Water management: drinking water hygiene and saving water – the perfect match

4-minute read

“A drinking water installation offering long-term hygiene that protects user health is certainly an invaluable asset. It is no accident that regulations here are especially strict, and non-compliance here can have serious consequences.” In this post, Guido Wurm, Digital Product Manager at SCHELL, outlines the most important steps that need to be taken to implement a hygienic and cost-effective drinking water installation for semi-public and public sanitary facilities. The basic building blocks for the responsible and safe handling of drinking water include automated stagnation flushes, keeping pipe dimensions as small as possible and choosing economical, electronic fittings. Maintaining drinking water hygiene (economically) in larger-scale facilities is easy with the SCHELL SWS Water Management System.

Water savings of up to 70 percent with contactless taps

Contactless taps are the first step towards achieving an improved level of protection for drinking water hygiene and for saving water in (semi-)public sanitary facilities. The sensor in the taps activates the flow of water only when hands are within the sensor range. This ensures that water exits the tap only when it is really needed and not while hands are being soaped up, for example. The flow time for the tap can also be limited, which helps to avoid wasting water. So electronic, contactless taps from SCHELL are an improvement over conventional single-lever mixers, because they can cut water consumption by up to 70 percent.

Reducing water consumption with automated stagnation flushes

Electronic taps and fittings can perform stagnation flushes at set intervals or within a specified period of time after the last flush, thereby helping to ensure that drinking water quality is maintained. An automatic exchange of water can therefore be performed during periods of non-use.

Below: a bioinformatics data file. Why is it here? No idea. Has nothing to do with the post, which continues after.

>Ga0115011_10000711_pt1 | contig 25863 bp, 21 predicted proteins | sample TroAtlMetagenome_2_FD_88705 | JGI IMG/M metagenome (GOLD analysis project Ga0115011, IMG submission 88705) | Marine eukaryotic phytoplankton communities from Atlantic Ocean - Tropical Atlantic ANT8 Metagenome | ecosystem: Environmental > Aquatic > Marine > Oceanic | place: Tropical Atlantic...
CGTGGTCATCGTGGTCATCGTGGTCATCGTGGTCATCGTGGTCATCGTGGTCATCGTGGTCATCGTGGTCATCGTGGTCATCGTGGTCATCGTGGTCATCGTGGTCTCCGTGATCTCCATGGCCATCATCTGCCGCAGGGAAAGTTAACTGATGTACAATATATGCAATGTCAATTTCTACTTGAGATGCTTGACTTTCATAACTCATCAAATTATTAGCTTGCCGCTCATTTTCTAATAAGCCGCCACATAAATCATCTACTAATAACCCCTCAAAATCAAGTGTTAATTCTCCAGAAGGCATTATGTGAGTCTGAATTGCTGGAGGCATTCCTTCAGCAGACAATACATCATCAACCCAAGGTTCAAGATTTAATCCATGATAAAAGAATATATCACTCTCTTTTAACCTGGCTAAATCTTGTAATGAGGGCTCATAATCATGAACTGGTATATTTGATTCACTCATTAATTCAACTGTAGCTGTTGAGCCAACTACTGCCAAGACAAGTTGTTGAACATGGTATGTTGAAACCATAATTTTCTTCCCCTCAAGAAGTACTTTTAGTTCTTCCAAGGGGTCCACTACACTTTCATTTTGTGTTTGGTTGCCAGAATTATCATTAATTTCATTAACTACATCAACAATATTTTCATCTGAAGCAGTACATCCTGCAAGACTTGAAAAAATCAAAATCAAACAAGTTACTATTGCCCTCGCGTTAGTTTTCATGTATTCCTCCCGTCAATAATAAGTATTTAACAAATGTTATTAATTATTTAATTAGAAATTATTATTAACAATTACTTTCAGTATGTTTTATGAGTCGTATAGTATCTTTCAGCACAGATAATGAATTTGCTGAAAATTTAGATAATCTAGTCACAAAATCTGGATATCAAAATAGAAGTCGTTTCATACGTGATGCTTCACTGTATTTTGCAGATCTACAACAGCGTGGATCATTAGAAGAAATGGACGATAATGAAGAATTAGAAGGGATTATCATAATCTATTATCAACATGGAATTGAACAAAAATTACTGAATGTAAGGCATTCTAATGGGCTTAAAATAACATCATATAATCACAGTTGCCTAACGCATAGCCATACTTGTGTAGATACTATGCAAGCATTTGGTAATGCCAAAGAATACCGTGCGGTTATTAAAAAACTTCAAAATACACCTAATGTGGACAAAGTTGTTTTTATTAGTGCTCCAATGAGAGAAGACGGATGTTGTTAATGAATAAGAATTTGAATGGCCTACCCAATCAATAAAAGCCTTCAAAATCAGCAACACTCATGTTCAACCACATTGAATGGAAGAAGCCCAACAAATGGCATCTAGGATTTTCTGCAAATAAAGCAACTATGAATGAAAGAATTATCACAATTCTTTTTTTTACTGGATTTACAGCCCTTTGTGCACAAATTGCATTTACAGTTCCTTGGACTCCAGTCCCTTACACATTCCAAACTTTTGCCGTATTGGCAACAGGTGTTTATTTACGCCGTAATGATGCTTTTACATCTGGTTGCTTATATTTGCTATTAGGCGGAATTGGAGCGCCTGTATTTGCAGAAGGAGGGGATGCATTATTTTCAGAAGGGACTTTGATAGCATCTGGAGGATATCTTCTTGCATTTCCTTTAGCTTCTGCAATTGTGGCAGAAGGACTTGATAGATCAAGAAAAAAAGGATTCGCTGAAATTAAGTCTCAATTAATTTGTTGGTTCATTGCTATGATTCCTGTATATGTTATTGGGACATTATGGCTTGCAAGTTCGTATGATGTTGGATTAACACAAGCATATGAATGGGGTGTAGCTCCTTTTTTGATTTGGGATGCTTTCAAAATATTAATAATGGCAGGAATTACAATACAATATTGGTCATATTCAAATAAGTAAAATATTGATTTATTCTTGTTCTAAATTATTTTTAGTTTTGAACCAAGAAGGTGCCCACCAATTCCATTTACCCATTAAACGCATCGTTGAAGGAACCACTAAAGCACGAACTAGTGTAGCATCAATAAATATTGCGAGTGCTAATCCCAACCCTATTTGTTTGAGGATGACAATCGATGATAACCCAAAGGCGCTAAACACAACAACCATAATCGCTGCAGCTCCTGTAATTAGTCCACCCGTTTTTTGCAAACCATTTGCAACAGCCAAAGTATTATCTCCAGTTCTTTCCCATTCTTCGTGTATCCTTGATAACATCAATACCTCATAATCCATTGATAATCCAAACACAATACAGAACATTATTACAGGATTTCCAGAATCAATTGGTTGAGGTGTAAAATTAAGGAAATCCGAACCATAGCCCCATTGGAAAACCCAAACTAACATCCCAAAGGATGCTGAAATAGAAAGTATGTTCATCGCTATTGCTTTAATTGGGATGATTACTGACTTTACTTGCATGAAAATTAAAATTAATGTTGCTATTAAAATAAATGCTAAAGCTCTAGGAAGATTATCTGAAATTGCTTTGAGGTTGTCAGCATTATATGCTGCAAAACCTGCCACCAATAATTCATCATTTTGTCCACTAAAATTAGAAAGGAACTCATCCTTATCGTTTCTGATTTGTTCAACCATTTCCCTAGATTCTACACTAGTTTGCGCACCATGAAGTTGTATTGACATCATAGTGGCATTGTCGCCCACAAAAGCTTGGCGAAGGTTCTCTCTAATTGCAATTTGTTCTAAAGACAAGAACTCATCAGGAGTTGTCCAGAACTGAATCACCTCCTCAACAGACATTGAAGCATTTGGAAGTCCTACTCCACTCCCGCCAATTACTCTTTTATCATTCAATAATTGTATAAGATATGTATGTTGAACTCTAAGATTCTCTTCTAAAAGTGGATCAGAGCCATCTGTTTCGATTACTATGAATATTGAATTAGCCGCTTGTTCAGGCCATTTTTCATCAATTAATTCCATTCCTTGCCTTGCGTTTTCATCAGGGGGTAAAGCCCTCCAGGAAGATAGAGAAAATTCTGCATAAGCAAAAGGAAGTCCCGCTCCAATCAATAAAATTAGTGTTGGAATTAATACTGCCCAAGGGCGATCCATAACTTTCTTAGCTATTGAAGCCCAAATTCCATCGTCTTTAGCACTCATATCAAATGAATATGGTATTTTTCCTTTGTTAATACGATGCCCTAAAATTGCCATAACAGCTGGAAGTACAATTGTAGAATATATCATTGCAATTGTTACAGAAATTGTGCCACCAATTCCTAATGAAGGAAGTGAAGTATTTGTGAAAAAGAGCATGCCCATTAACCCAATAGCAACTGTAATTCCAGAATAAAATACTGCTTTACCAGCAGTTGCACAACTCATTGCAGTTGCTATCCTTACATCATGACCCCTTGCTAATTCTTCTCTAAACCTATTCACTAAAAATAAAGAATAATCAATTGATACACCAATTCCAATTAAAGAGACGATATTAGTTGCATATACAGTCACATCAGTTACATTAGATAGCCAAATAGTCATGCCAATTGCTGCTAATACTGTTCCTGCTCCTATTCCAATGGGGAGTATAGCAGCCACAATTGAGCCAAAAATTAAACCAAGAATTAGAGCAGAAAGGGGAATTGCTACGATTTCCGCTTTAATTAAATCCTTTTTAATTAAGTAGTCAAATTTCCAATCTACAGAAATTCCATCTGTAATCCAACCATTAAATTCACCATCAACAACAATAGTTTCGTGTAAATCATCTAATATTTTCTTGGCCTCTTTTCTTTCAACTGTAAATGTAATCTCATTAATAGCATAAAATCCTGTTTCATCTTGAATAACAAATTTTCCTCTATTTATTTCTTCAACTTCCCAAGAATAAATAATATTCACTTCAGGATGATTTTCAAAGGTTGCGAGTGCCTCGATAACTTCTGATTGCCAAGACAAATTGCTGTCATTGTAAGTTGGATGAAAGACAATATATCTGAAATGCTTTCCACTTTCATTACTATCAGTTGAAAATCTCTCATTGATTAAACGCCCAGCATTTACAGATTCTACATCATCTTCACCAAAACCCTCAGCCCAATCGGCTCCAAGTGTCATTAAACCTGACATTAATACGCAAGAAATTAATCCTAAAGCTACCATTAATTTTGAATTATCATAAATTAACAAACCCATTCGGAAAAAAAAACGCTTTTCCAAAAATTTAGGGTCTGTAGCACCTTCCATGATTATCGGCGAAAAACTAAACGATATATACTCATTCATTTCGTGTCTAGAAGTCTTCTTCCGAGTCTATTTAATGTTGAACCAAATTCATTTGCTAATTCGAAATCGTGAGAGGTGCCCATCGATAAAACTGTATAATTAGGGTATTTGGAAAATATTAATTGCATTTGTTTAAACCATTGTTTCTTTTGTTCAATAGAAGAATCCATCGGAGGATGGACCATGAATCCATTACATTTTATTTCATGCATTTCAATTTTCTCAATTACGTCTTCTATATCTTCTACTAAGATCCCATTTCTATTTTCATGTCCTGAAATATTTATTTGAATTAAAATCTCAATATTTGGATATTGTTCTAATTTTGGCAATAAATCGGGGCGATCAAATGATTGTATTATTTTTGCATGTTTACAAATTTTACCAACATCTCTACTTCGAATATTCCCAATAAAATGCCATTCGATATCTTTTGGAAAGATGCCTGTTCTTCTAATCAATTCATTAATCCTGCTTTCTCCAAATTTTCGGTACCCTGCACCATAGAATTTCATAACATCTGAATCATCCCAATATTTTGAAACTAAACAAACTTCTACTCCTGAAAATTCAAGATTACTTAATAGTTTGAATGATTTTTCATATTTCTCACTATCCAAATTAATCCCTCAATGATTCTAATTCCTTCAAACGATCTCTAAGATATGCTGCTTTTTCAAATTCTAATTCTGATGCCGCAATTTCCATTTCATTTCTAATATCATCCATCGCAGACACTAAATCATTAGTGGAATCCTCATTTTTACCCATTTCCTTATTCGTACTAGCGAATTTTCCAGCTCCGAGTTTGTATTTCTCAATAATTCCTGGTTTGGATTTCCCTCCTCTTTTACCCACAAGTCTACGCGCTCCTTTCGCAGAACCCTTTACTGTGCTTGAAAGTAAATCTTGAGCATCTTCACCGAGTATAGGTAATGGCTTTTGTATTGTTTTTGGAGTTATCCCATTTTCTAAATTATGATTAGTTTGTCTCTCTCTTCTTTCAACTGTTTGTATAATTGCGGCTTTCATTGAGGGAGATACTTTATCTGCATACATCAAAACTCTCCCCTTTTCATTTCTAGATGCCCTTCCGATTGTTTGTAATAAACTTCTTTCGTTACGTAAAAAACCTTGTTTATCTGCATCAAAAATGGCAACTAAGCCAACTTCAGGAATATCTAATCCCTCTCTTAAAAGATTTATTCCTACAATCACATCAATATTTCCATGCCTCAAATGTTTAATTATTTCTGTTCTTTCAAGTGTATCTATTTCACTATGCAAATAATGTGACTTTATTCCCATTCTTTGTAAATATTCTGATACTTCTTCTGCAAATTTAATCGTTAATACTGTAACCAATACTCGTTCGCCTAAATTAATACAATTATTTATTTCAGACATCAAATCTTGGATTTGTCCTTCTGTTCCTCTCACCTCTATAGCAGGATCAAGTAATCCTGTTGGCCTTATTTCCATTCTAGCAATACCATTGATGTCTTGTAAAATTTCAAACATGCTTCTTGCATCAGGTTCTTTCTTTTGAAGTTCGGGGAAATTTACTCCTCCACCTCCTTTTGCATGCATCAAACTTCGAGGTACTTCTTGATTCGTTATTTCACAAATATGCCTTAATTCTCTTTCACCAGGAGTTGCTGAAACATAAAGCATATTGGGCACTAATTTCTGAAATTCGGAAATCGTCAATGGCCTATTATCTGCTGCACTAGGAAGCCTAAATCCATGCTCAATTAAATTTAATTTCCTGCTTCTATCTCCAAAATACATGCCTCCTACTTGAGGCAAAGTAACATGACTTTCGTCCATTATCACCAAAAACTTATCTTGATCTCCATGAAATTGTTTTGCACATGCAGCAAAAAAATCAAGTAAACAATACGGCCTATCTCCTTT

The operating company can use pipe dimensions to calculate the volume of water required and adjust the flush period accordingly. Water consumption is much less than is commonly assumed: typically, this will only be a fraction of ‘normal’ consumption – since the volume of water required only needs to be enough to maintain drinking water hygiene.

Harmonising hygiene and water savings with water management

In buildings with high-concurrency use of taps and fittings, and correspondingly large pipe dimensions, individual stagnation flushes triggered via electronic fittings are typically inadequate, since these individual flushes do not achieve the flow velocity needed in the piping system. A manual handling of the full exchange of water required means that all fittings would have to be opened sequentially, one after the other. A concurrent flush would then be achieved only when water flows through all fittings. This requires a high level of water consumption as well as cyclic personnel deployment. A much more efficient and more economical approach to this kind of ‘grouped flush’ for fittings – while also cutting the facility manager’s workload – involves automating the process with a solution like the SCHELL SWS Water Management System.

Long-term maintenance of drinking water quality with SCHELL solutions

Stagnation flushes prevent the excessive spread of harmful bacteria and therefore the contamination of a drinking water installation. Once properly set up, the SCHELL SWS Water Management System executes programmed stagnation flushes while minimising water consumption. This saves a significant amount of water compared with manual approaches. The system also generates a log of all stagnation flushes automatically, so this does not need to be completed as a time-consuming task afterwards. The water management system also offers several other advantages. A leak protection fitting can be integrated, for example: this acts to shut off the entire drinking water installation at configurable times. The SMART.SWS online service is an add-on that lets system users configure all of the SWS settings from wherever they are in the world. If usage patterns change, stagnation flushes and fitting parameters can be modified, ensuring an optimum approach to maintaining drinking water quality, while keeping water consumption as low as possible.